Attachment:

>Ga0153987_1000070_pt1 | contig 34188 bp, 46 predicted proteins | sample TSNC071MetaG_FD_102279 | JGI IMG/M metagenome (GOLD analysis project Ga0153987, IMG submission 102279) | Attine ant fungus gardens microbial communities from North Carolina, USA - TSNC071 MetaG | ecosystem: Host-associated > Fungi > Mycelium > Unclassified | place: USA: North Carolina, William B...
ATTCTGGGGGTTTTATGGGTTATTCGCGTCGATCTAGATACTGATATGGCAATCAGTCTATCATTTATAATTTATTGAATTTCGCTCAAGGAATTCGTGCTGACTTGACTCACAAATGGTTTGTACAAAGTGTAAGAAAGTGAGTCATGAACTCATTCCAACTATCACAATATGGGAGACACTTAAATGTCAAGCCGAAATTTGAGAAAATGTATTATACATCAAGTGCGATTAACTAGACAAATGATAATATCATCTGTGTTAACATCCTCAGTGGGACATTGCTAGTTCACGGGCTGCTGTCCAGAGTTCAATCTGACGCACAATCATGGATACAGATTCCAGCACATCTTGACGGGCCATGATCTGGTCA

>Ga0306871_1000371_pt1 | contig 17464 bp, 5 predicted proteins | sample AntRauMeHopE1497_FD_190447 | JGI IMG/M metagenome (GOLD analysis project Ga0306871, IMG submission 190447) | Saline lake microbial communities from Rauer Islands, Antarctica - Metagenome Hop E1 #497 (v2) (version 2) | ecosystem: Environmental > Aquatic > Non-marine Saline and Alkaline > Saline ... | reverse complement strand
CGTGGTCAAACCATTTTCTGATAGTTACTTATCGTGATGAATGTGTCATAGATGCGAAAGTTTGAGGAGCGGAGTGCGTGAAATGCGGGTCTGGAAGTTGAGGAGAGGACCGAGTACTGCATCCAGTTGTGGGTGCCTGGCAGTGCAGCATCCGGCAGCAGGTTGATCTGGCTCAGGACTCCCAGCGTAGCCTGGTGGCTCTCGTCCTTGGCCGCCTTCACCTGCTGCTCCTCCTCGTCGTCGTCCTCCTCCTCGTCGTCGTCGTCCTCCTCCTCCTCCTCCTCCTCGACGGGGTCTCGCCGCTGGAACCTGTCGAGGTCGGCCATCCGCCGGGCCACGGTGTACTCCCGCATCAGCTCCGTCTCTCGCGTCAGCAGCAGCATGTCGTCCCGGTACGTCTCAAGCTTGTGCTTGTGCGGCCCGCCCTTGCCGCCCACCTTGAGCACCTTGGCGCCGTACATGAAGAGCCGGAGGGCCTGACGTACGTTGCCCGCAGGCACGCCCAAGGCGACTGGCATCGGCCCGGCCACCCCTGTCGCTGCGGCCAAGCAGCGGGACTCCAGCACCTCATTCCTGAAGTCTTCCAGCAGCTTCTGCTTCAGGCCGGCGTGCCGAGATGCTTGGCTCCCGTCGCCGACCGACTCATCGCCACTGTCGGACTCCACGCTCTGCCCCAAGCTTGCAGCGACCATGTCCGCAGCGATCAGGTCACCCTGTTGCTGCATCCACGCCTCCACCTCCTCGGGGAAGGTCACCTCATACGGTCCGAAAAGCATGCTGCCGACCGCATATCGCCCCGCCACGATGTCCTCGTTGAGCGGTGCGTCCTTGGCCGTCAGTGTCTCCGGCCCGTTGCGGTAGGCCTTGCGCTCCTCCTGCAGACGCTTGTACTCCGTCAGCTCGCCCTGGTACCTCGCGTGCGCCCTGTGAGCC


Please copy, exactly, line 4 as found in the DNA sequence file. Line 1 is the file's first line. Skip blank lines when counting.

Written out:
CGTGGTCAAACCATTTTCTGATAGTTACTTATCGTGATGAATGTGTCATAGATGCGAAAGTTTGAGGAGCGGAGTGCGTGAAATGCGGGTCTGGAAGTTGAGGAGAGGACCGAGTACTGCATCCAGTTGTGGGTGCCTGGCAGTGCAGCATCCGGCAGCAGGTTGATCTGGCTCAGGACTCCCAGCGTAGCCTGGTGGCTCTCGTCCTTGGCCGCCTTCACCTGCTGCTCCTCCTCGTCGTCGTCCTCCTCCTCGTCGTCGTCGTCCTCCTCCTCCTCCTCCTCCTCGACGGGGTCTCGCCGCTGGAACCTGTCGAGGTCGGCCATCCGCCGGGCCACGGTGTACTCCCGCATCAGCTCCGTCTCTCGCGTCAGCAGCAGCATGTCGTCCCGGTACGTCTCAAGCTTGTGCTTGTGCGGCCCGCCCTTGCCGCCCACCTTGAGCACCTTGGCGCCGTACATGAAGAGCCGGAGGGCCTGACGTACGTTGCCCGCAGGCACGCCCAAGGCGACTGGCATCGGCCCGGCCACCCCTGTCGCTGCGGCCAAGCAGCGGGACTCCAGCACCTCATTCCTGAAGTCTTCCAGCAGCTTCTGCTTCAGGCCGGCGTGCCGAGATGCTTGGCTCCCGTCGCCGACCGACTCATCGCCACTGTCGGACTCCACGCTCTGCCCCAAGCTTGCAGCGACCATGTCCGCAGCGATCAGGTCACCCTGTTGCTGCATCCACGCCTCCACCTCCTCGGGGAAGGTCACCTCATACGGTCCGAAAAGCATGCTGCCGACCGCATATCGCCCCGCCACGATGTCCTCGTTGAGCGGTGCGTCCTTGGCCGTCAGTGTCTCCGGCCCGTTGCGGTAGGCCTTGCGCTCCTCCTGCAGACGCTTGTACTCCGTCAGCTCGCCCTGGTACCTCGCGTGCGCCCTGTGAGCC